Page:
Less than a week later, the statue, a likeness of the late former Penn State football coach Joe Paterno, came down.
James Miller, president of Genoa-based Air America Aerial Ads LLC, would like to believe it was taken down because of the banner. In reality, it was the president of Penn State University that made the decision to remove the statue.
Miller is not about to release the name of his client, but the banner caught the attention of national media. It is not the first time.
When professional golfer Tiger Woods was embattled over a sex scandal, an unnamed client hired Air America to carry a banner taunting Woods during the 2010 Masters golf tournament.
In both cases, Miller said his business increased after generating national publicity.
“I obviously have some people with very strong views on both sides of the fence, but believe it or not, I probably sold 12 percent more to clients in the last few days than I would,” Miller said. “It spikes. If they already know me they are calling me. If they don’t already know me, it might spike an interest in an event. Right now, I can’t even catch up with orders for next week.”
In Miller’s quotes to national media, such as ESPN.com, he stated that his clients were entitled to free speech. He is not going to back down from his client’s Constitutional right, even though the Federal Aviation Administration grounded his plane after the Masters flight.
“It is freedom of speech, and we’ve always been a form of advertising — a way to get the message out,” Miller said.
“We are really an affordable, economical proven way to get whatever message, whether it’s an advertisement to sell a car, to sell a car part, to sell a movie, a political campaign, or just a straight-up message. Why wouldn’t an aerial advertising company take the same advertisements or the same kind of messages as a billboard alongside a freeway? Nowadays, with the networking, text messaging, YouTube, radio, television, print advertising — I mean, we fall into the same category,” Miller continued.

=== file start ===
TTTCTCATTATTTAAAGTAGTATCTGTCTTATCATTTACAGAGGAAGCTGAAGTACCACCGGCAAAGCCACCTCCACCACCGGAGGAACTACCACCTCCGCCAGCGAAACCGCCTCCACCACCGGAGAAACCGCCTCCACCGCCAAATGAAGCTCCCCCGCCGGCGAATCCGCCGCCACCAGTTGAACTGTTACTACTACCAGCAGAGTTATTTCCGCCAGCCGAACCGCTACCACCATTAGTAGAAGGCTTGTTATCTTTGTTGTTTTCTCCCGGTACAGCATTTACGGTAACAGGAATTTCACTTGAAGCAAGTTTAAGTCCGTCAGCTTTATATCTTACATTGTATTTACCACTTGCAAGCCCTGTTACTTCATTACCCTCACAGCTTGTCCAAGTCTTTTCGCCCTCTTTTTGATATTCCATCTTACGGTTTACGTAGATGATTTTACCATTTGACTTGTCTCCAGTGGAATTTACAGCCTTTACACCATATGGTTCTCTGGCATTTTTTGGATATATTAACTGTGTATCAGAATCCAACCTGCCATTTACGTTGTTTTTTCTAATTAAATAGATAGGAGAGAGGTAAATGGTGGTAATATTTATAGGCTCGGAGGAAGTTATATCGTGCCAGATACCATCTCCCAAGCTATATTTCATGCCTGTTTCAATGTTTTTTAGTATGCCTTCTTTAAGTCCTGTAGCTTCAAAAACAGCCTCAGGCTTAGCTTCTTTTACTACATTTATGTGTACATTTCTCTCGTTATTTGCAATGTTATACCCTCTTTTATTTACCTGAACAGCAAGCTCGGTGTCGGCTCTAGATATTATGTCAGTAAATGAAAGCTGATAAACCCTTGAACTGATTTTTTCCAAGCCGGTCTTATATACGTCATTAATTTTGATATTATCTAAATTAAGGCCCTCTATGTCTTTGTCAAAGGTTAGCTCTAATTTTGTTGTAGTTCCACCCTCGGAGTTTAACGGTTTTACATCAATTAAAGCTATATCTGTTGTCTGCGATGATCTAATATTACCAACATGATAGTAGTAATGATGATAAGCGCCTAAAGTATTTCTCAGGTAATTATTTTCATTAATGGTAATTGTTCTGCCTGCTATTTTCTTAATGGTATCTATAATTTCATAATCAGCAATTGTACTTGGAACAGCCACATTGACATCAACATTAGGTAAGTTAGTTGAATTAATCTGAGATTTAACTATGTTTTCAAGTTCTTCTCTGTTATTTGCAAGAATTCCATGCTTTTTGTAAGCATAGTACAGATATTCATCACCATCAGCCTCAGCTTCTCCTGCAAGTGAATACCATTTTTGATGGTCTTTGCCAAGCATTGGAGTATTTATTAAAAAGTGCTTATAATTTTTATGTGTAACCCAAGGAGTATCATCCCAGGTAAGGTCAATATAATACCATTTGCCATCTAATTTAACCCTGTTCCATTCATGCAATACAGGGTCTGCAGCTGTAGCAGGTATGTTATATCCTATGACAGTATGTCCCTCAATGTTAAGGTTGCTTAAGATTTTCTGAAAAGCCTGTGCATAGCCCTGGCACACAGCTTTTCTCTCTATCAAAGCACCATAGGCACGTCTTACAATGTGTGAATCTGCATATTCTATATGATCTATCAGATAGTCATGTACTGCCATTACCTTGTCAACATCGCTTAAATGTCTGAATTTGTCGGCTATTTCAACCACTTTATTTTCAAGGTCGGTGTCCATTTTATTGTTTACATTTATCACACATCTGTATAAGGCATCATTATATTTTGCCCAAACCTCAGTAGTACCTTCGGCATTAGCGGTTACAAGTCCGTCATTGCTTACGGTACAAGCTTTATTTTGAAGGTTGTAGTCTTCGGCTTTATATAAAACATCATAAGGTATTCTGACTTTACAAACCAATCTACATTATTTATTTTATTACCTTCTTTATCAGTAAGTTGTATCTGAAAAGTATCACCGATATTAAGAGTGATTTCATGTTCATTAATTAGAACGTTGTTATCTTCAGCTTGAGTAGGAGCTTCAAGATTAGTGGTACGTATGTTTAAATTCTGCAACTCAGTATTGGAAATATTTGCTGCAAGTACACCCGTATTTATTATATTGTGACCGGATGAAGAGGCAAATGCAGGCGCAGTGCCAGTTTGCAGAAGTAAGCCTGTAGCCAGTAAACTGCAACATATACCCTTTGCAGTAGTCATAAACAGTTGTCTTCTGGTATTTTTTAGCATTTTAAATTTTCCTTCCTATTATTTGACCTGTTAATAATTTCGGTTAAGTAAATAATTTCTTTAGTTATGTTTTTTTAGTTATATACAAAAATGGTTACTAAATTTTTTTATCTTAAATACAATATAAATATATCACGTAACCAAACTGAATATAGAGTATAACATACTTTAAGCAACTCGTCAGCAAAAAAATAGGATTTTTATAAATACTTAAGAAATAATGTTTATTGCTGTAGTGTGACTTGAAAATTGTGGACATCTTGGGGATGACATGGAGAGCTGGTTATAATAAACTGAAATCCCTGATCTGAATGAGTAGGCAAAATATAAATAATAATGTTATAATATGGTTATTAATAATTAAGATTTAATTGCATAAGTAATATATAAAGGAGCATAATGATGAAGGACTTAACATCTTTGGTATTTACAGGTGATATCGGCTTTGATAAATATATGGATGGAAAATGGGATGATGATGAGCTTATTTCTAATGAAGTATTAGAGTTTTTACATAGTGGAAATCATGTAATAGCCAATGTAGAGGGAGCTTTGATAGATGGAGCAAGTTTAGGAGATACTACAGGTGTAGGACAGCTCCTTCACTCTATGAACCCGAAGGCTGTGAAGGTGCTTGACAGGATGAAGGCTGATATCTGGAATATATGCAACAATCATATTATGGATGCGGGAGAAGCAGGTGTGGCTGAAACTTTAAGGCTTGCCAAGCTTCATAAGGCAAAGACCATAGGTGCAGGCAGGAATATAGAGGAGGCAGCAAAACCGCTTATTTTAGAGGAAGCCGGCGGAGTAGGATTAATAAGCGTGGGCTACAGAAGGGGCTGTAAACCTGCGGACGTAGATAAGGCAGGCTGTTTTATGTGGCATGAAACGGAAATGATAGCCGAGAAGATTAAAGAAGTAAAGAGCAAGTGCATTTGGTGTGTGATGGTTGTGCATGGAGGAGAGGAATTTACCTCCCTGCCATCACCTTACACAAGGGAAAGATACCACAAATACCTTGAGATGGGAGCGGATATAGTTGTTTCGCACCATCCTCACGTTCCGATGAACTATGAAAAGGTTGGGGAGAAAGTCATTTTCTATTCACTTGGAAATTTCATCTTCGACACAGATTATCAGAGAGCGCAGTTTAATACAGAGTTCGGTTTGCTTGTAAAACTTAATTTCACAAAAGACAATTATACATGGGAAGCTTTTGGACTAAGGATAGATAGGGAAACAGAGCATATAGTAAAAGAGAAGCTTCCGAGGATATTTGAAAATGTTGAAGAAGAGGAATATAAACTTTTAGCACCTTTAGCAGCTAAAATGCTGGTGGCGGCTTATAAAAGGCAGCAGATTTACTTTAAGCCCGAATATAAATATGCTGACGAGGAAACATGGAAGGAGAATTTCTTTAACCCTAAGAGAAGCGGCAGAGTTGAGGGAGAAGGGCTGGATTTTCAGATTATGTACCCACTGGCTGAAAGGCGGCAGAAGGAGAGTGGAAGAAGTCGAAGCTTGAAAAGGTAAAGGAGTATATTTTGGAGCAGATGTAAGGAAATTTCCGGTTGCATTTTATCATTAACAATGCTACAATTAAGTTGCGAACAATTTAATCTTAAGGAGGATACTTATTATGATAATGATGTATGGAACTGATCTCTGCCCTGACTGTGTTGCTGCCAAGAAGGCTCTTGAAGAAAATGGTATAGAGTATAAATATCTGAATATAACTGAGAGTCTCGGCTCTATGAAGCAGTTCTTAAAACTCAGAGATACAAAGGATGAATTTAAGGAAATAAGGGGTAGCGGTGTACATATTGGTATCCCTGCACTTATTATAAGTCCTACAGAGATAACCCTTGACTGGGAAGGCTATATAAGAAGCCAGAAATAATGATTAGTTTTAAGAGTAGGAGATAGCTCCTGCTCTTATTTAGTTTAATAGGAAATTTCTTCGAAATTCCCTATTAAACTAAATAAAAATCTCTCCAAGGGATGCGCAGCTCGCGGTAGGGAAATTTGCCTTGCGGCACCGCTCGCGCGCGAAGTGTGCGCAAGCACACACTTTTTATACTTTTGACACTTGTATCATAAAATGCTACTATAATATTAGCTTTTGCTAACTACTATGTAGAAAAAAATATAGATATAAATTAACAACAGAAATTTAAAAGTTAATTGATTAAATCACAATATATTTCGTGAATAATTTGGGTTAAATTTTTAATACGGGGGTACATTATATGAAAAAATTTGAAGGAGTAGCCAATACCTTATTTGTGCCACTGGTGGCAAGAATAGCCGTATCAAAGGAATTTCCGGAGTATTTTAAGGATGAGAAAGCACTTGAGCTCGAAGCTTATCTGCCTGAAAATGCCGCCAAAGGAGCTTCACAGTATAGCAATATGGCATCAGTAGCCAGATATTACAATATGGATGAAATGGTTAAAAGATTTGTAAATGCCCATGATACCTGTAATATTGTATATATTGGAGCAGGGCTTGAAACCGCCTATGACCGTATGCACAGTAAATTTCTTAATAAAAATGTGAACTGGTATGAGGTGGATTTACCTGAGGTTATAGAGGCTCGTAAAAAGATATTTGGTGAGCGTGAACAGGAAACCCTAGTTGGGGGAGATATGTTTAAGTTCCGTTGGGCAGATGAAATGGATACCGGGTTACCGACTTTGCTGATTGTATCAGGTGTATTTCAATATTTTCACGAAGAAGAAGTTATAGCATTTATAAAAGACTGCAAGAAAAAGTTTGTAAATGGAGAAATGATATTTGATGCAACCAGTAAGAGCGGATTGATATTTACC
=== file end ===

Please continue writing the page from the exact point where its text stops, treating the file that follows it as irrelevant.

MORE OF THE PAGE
“If the client is willing to spend the money and it’s not a foul language, then we are going to run it whether it coincides with my views or it’s a contradiction of my views, it doesn’t matter. My views do not even play a factor in what we fly."
In the Tiger Woods incident, his client had a morale issue that he wanted to address. Miller believes morale issues have become a big part of politics today.
“I think this country is really coming to a fork in the road to where people want to go. Both sides of the fence are fighting for what they believe in. It’s very polarizing and there a lot of issues that run on both sides on a lot of issues.”
“The biggest thing is an individual, whether I think probably 50 percent of the population agreed with it and 50 disagreed with it, is that the guy wanted to make his point,” Miller said. “He was willing to pay to say it.
“He wanted everybody to know his (Woods’) actions were incorrect in his view. Maybe to the other guy they weren’t wrong, but in his views they were. He did it, I think, in a tasteful way. It may offend people and the venue is not the most ideal for somebody to be confronted with that, but that’s the only way he could be confronted and they chose that way to do so.”